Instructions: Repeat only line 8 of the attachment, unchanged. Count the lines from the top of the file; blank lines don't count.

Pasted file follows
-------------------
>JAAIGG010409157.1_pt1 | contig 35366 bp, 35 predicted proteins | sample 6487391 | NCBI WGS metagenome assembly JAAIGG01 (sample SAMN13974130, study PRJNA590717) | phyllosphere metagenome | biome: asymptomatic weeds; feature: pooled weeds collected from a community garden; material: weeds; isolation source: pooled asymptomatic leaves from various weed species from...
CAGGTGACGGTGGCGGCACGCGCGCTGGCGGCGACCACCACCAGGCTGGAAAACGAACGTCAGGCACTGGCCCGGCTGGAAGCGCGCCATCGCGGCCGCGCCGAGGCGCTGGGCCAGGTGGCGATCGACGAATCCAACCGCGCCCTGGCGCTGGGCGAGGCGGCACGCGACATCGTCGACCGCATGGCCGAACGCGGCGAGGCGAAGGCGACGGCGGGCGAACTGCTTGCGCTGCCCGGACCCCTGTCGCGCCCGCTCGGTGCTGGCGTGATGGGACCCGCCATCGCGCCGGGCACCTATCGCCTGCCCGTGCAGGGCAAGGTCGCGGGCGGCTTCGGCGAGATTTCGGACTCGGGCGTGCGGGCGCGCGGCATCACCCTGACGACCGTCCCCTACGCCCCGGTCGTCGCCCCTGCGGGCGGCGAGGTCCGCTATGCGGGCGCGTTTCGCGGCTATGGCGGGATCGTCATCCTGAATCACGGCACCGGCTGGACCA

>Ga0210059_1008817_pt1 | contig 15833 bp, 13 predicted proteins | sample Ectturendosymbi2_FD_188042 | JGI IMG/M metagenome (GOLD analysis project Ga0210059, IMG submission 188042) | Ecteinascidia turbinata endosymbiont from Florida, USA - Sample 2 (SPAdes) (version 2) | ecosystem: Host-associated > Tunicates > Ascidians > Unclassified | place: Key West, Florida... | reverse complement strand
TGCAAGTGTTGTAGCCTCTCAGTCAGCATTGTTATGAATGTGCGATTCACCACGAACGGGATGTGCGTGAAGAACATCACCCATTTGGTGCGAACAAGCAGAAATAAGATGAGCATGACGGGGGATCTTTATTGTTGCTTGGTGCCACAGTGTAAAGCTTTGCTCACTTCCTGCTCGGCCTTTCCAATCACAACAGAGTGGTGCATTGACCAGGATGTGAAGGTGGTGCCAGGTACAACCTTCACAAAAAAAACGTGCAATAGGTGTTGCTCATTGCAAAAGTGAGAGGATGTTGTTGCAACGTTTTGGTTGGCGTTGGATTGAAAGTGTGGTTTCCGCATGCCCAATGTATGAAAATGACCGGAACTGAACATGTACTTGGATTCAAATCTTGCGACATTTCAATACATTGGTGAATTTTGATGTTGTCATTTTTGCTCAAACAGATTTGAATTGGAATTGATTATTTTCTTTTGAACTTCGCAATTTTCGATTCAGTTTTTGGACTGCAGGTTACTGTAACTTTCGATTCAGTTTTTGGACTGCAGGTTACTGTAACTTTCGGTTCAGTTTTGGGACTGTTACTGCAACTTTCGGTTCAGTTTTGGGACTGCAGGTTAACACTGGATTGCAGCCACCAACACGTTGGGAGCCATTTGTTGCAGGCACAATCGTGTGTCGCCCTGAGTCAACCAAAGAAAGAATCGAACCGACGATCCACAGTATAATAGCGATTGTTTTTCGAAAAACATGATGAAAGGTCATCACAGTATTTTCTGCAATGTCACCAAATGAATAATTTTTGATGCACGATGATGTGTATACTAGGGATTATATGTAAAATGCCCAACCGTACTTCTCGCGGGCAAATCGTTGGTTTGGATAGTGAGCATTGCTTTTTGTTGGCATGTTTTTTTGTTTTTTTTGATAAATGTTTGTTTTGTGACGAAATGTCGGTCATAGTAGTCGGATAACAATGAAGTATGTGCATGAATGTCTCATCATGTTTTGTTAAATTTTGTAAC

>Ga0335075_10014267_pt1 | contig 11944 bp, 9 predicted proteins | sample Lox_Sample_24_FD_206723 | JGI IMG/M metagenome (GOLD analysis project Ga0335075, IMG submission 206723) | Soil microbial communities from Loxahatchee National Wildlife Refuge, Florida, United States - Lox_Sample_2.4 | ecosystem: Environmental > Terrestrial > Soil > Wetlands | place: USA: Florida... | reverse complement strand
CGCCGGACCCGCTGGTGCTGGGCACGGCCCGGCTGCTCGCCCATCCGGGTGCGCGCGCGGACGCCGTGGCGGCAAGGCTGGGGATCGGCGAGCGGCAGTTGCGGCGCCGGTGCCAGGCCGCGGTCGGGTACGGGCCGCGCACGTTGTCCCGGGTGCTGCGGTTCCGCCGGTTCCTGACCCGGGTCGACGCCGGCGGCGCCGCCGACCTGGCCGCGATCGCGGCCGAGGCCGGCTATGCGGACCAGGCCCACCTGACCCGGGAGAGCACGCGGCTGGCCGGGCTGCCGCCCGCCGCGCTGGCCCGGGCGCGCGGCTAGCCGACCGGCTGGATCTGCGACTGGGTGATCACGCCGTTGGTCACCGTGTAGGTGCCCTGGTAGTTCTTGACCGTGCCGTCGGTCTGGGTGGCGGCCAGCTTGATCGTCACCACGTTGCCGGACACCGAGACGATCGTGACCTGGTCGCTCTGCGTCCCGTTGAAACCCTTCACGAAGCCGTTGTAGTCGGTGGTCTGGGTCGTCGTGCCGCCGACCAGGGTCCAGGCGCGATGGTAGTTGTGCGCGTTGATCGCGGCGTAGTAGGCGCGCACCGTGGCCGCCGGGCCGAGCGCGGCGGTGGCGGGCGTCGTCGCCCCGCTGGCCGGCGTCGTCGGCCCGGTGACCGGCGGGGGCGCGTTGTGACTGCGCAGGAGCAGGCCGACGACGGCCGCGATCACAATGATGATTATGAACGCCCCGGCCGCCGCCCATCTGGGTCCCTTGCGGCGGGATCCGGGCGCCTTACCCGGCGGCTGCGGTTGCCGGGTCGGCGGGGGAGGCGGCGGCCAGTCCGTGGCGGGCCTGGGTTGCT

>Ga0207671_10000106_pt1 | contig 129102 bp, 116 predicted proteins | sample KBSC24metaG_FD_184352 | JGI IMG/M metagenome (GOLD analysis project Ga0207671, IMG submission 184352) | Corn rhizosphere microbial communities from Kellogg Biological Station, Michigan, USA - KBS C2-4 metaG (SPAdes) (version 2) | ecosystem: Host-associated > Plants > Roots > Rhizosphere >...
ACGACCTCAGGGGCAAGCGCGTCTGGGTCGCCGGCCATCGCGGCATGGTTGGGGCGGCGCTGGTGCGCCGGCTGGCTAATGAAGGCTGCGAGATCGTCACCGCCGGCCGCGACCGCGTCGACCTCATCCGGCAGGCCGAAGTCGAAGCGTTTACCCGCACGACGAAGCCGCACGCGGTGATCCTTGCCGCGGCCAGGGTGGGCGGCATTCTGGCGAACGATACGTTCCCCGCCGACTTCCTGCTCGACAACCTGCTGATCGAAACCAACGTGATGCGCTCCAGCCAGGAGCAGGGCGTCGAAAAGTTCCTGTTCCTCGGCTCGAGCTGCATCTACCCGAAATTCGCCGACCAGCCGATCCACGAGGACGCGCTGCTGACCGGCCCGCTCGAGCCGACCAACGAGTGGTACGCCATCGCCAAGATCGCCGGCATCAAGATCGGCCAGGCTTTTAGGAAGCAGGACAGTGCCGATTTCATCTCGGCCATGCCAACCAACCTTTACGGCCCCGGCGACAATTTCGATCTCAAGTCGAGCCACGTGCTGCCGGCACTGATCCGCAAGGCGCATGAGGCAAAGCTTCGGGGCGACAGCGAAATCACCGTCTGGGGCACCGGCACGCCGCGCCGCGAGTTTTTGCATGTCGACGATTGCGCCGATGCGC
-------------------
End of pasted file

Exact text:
ACGACCTCAGGGGCAAGCGCGTCTGGGTCGCCGGCCATCGCGGCATGGTTGGGGCGGCGCTGGTGCGCCGGCTGGCTAATGAAGGCTGCGAGATCGTCACCGCCGGCCGCGACCGCGTCGACCTCATCCGGCAGGCCGAAGTCGAAGCGTTTACCCGCACGACGAAGCCGCACGCGGTGATCCTTGCCGCGGCCAGGGTGGGCGGCATTCTGGCGAACGATACGTTCCCCGCCGACTTCCTGCTCGACAACCTGCTGATCGAAACCAACGTGATGCGCTCCAGCCAGGAGCAGGGCGTCGAAAAGTTCCTGTTCCTCGGCTCGAGCTGCATCTACCCGAAATTCGCCGACCAGCCGATCCACGAGGACGCGCTGCTGACCGGCCCGCTCGAGCCGACCAACGAGTGGTACGCCATCGCCAAGATCGCCGGCATCAAGATCGGCCAGGCTTTTAGGAAGCAGGACAGTGCCGATTTCATCTCGGCCATGCCAACCAACCTTTACGGCCCCGGCGACAATTTCGATCTCAAGTCGAGCCACGTGCTGCCGGCACTGATCCGCAAGGCGCATGAGGCAAAGCTTCGGGGCGACAGCGAAATCACCGTCTGGGGCACCGGCACGCCGCGCCGCGAGTTTTTGCATGTCGACGATTGCGCCGATGCGC